Huu-ay-aht sets up checkpoint on Ḥahuułi (Territory) asking visitors to respect Sacred Principles

Huu-ay-aht First Nations set up two check points today at the entrances of the ḥahuułi (territory) of the Huu-ay-aht Ḥaw̓iiḥ Chiefs (hereditary chiefs). Travellers were stopped and offered updates on the access restrictions and safety measures within the ḥahuułi that were announced on May 7, 2021 and came into effect as of today.

Drivers were told why they were being stopped and were given a handout that explains what is expected of them if they enter the ḥahuułi. The purpose is to ensure continued safe forestry operations within Huu-ay-aht lands following a forestry operations safety incident on March 6, 2021 involving an Huu-ay-aht-owned forestry cutblock. For more information on the incident and measures put into place, please go to this link.

Generally, drivers were supportive and understanding of Huu-ay-aht’s approach to addressing safety concerns on their land.

“We want people to access our ḥahuułi, but they must do so in a respectful way that does not put anyone’s safety at risk,” Huu-ay-aht Chief Councillor Robert J. Dennis Sr. said.

The notice informed people of the three sacred principles that guide Huu-ay-aht First Nations – ʔiisaak (Utmost Respect), ʔuuʔałuk (Taking Care of), and Hišuk ma c̕awak (Everything is Connected). It asked people to use these principles to “guide yourself, without fail, toward people, lands, waters, and resources.” It later pointed out that “the safety and wellbeing of all indigenous and non-indigenous people on our ḥahuułi must never be put at risk.”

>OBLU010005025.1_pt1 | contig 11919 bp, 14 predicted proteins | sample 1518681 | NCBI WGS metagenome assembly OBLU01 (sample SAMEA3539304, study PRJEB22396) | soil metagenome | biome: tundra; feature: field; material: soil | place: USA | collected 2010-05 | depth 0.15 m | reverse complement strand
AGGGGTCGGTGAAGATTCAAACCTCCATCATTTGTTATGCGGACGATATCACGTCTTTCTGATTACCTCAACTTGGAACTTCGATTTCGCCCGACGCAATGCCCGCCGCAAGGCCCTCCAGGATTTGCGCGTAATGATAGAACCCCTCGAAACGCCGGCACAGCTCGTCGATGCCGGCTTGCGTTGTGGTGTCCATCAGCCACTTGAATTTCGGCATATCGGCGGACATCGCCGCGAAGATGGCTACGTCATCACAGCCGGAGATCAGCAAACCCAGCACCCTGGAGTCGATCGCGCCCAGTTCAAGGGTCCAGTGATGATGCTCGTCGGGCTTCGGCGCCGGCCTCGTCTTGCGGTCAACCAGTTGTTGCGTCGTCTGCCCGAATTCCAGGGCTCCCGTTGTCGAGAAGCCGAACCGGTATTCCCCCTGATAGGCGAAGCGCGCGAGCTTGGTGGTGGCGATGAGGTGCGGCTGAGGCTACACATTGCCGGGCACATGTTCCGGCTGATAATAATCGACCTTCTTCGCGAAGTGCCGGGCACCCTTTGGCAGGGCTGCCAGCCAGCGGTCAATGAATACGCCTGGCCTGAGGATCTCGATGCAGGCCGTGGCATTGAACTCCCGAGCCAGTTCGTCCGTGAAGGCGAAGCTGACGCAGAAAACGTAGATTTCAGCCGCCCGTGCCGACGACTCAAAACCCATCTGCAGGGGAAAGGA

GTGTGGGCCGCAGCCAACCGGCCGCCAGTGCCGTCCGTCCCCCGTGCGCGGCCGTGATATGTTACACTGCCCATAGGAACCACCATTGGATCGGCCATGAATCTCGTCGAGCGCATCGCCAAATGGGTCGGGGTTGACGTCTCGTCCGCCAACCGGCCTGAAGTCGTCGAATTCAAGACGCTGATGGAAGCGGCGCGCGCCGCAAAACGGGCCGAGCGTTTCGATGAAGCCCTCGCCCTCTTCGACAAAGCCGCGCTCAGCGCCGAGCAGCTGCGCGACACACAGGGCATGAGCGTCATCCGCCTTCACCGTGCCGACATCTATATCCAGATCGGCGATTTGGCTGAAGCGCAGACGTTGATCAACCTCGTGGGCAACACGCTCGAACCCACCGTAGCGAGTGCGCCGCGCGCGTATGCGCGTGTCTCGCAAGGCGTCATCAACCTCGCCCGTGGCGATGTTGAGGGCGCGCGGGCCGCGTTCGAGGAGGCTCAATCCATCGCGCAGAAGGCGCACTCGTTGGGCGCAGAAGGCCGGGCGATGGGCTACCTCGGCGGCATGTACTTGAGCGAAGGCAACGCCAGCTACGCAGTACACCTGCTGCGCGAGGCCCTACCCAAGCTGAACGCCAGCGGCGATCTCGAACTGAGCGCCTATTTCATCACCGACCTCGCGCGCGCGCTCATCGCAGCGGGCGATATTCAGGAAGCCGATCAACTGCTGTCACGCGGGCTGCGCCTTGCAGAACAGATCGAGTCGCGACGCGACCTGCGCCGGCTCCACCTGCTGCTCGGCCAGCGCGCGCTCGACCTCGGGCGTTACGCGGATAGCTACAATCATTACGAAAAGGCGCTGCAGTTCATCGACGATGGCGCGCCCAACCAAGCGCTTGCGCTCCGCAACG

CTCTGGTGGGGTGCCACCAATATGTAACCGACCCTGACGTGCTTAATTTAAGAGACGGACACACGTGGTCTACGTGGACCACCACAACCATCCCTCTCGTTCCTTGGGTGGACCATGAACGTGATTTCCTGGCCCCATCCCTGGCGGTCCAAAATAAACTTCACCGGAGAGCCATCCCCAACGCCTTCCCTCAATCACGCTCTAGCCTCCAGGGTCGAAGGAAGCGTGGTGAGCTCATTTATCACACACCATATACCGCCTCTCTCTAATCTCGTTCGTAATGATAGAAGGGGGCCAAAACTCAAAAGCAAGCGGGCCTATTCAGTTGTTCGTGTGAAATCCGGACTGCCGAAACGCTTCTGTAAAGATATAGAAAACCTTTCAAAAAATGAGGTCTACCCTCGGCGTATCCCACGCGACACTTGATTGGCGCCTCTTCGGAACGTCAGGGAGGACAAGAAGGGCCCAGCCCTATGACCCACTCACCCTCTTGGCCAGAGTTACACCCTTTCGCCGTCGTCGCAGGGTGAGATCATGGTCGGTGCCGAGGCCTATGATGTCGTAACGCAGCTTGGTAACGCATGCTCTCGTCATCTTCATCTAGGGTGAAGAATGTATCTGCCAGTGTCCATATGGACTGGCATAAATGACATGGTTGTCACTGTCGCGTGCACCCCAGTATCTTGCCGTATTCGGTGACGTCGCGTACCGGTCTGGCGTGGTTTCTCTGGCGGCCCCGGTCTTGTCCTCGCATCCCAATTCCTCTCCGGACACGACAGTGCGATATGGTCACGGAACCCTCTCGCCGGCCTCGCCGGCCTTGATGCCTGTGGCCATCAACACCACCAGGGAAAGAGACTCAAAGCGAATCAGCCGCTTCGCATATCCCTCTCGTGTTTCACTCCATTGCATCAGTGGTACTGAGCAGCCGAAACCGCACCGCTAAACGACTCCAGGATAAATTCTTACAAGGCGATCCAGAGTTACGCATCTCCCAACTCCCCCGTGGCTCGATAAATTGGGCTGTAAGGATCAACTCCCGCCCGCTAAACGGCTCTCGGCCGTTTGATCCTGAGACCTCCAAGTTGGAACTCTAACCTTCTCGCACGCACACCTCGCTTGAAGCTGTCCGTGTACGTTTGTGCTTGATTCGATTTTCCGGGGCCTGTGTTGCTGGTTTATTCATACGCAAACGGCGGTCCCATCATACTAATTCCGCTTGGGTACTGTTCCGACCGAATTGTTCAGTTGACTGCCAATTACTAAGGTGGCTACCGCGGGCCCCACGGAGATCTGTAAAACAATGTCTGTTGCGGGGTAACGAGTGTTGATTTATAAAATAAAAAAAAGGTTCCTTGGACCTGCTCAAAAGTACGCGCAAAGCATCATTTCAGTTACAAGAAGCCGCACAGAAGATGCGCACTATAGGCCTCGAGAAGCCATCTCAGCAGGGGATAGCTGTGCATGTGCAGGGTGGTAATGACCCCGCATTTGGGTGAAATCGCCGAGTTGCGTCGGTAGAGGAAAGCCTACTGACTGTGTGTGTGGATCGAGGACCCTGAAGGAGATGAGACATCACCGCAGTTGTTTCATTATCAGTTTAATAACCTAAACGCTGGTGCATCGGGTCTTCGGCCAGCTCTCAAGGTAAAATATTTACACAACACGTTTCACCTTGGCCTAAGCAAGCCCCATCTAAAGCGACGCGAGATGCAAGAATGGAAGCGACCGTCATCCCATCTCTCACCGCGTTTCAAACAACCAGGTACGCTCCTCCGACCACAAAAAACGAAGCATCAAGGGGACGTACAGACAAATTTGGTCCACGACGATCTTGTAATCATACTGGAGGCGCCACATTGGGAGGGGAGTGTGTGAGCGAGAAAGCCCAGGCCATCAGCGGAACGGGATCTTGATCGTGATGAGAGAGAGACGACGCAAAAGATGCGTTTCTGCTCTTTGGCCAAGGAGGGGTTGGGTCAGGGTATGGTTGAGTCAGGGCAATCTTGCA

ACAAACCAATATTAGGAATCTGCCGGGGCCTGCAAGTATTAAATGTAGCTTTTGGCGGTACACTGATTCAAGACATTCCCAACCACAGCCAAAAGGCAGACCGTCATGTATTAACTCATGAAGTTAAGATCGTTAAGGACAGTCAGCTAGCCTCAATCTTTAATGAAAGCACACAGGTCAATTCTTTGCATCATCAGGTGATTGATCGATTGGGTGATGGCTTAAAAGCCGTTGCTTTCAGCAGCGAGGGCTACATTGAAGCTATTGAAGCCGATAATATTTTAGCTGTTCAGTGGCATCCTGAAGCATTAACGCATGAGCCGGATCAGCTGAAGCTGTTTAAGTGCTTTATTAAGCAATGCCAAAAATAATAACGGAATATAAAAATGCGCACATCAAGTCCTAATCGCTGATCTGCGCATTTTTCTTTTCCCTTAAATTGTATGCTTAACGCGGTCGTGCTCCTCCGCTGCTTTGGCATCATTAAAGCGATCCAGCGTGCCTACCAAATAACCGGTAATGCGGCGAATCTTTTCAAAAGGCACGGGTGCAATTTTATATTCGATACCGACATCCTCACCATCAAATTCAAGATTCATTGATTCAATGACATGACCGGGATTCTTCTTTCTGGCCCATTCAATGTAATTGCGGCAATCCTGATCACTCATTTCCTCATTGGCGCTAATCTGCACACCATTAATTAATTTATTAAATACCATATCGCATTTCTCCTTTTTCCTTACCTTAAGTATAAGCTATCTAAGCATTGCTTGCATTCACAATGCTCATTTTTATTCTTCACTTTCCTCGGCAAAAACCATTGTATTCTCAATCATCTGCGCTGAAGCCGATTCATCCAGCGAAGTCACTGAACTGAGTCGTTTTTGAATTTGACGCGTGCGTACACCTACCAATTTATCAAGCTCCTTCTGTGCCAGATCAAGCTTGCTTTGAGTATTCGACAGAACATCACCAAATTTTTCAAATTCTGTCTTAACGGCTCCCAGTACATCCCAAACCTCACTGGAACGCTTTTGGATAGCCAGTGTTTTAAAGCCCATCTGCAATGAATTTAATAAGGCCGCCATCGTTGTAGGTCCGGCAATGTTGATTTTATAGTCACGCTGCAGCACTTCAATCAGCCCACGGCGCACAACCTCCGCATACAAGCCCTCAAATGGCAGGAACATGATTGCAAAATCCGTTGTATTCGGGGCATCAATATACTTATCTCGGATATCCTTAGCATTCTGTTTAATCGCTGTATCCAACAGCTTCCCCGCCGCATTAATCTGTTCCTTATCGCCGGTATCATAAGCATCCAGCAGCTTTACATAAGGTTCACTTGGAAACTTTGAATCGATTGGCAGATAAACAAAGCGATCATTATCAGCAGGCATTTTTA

“People who violate our sacred principles are not welcome in our ḥahuułi,” said Huu-ay-aht Tayii Ḥaw̓ił ƛiišin (Head Hereditary Chief Derek Peters). “We expect people to respect what we are asking of them as this is our land and it is our responsibility to ensure people here are safe.”

Huu-ay-aht will continue the checkpoints for the rest of the week. People who violate the sacred principles are no longer welcome on the territory, and violators will be dealt with to the full extent of the traditional laws of the Huu-ay-aht Ḥaw̓iiḥ and Canadian laws. Violations can be reported to the Nation’s Executive Director at 250-723-0100.